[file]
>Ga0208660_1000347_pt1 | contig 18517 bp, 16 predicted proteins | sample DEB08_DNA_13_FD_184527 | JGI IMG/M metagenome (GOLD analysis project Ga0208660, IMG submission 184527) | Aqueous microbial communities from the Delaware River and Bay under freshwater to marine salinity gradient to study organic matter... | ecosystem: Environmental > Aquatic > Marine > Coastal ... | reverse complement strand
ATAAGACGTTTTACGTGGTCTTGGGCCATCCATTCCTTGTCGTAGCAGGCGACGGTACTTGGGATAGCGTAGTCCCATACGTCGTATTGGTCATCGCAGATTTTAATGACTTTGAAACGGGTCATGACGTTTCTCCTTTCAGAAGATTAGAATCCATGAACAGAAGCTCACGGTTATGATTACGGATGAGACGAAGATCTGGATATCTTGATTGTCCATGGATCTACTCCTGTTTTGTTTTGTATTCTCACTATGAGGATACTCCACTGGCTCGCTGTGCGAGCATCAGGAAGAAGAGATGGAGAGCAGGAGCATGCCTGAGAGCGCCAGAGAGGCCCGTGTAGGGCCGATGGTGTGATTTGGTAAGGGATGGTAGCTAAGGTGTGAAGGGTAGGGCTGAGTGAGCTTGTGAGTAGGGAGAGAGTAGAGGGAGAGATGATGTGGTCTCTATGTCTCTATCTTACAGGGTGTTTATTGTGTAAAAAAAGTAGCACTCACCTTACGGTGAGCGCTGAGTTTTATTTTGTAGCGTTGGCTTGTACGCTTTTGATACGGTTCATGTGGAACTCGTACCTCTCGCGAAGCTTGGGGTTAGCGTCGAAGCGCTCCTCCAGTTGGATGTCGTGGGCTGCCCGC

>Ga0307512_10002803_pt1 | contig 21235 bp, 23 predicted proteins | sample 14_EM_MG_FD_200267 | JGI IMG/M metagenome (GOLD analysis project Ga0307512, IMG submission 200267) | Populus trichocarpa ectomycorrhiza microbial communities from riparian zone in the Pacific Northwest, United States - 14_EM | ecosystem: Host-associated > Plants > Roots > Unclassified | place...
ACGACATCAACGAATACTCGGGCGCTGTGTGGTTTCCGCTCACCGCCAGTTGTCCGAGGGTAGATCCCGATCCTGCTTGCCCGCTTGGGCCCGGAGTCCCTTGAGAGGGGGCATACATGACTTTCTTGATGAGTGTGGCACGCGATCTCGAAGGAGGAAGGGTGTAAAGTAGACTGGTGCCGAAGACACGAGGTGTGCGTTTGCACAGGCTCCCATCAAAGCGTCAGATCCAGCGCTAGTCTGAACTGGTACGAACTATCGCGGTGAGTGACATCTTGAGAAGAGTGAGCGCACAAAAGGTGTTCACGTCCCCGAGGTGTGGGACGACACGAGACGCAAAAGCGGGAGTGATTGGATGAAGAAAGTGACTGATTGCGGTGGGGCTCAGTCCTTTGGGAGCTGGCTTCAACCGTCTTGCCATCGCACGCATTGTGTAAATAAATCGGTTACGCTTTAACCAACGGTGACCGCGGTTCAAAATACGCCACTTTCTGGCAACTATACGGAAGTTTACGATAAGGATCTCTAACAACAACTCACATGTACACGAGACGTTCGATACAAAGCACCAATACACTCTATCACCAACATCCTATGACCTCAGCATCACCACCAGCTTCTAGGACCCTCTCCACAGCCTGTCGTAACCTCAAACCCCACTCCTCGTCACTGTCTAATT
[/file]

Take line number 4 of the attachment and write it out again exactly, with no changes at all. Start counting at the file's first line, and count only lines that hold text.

ACGACATCAACGAATACTCGGGCGCTGTGTGGTTTCCGCTCACCGCCAGTTGTCCGAGGGTAGATCCCGATCCTGCTTGCCCGCTTGGGCCCGGAGTCCCTTGAGAGGGGGCATACATGACTTTCTTGATGAGTGTGGCACGCGATCTCGAAGGAGGAAGGGTGTAAAGTAGACTGGTGCCGAAGACACGAGGTGTGCGTTTGCACAGGCTCCCATCAAAGCGTCAGATCCAGCGCTAGTCTGAACTGGTACGAACTATCGCGGTGAGTGACATCTTGAGAAGAGTGAGCGCACAAAAGGTGTTCACGTCCCCGAGGTGTGGGACGACACGAGACGCAAAAGCGGGAGTGATTGGATGAAGAAAGTGACTGATTGCGGTGGGGCTCAGTCCTTTGGGAGCTGGCTTCAACCGTCTTGCCATCGCACGCATTGTGTAAATAAATCGGTTACGCTTTAACCAACGGTGACCGCGGTTCAAAATACGCCACTTTCTGGCAACTATACGGAAGTTTACGATAAGGATCTCTAACAACAACTCACATGTACACGAGACGTTCGATACAAAGCACCAATACACTCTATCACCAACATCCTATGACCTCAGCATCACCACCAGCTTCTAGGACCCTCTCCACAGCCTGTCGTAACCTCAAACCCCACTCCTCGTCACTGTCTAATT